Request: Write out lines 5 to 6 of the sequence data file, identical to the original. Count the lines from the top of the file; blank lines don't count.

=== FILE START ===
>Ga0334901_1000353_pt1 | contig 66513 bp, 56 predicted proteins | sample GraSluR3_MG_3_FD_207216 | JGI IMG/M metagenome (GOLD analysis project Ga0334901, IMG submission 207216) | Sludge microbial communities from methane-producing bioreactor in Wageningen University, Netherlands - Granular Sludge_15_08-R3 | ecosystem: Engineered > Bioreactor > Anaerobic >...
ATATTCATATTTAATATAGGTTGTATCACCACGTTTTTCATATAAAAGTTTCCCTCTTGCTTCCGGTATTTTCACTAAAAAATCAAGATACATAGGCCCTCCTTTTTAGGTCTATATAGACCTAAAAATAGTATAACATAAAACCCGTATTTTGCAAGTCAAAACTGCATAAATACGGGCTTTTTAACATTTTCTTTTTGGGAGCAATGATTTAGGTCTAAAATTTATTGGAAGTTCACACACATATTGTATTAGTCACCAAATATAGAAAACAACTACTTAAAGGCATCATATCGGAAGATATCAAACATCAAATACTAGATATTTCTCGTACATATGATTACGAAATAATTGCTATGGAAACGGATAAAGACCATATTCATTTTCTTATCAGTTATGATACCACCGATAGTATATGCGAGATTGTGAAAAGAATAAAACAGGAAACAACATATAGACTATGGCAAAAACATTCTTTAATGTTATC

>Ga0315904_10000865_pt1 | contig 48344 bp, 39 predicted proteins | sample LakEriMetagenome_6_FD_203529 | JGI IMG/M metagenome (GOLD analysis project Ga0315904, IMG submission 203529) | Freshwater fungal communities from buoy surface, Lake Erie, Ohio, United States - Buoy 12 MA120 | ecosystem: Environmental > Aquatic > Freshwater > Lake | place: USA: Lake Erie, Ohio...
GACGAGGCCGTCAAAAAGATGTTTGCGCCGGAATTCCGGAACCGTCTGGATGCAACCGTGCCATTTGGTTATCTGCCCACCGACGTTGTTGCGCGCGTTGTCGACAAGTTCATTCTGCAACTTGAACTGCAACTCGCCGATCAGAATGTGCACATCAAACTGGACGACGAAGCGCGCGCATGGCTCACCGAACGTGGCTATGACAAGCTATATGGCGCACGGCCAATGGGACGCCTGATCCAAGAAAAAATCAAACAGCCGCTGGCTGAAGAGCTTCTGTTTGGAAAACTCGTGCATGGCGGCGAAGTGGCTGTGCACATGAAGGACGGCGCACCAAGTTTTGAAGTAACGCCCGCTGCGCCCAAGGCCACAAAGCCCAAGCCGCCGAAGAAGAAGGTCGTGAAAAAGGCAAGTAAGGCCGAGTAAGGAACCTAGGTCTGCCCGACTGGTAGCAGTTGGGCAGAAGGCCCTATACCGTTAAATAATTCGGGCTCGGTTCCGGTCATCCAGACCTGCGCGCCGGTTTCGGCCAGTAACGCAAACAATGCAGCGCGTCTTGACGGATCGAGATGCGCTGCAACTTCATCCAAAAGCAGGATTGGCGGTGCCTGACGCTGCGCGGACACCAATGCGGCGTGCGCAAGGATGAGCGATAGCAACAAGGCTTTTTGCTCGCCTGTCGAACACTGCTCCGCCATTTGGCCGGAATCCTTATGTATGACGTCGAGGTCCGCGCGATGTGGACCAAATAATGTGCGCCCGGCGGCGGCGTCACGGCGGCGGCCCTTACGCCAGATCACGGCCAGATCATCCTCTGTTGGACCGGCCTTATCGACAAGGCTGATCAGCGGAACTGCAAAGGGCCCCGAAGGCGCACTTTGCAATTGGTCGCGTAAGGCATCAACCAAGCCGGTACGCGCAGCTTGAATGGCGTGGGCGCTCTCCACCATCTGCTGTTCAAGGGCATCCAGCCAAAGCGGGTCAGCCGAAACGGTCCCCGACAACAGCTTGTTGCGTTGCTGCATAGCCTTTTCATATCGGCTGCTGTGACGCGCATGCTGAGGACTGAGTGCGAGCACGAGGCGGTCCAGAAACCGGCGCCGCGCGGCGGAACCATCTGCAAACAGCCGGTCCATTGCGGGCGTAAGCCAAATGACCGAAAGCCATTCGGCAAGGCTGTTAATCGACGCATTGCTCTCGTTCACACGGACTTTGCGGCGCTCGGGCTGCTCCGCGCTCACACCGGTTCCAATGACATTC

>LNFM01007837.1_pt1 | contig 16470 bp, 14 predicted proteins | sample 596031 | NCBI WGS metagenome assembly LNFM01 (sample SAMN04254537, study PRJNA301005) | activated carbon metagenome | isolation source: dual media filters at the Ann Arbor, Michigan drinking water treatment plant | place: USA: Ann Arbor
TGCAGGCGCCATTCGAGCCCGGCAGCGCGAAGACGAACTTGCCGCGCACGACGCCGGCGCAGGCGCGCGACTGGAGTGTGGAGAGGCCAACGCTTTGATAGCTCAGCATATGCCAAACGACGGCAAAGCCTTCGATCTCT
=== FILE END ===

>LNFM01007837.1_pt1 | contig 16470 bp, 14 predicted proteins | sample 596031 | NCBI WGS metagenome assembly LNFM01 (sample SAMN04254537, study PRJNA301005) | activated carbon metagenome | isolation source: dual media filters at the Ann Arbor, Michigan drinking water treatment plant | place: USA: Ann Arbor
TGCAGGCGCCATTCGAGCCCGGCAGCGCGAAGACGAACTTGCCGCGCACGACGCCGGCGCAGGCGCGCGACTGGAGTGTGGAGAGGCCAACGCTTTGATAGCTCAGCATATGCCAAACGACGGCAAAGCCTTCGATCTCT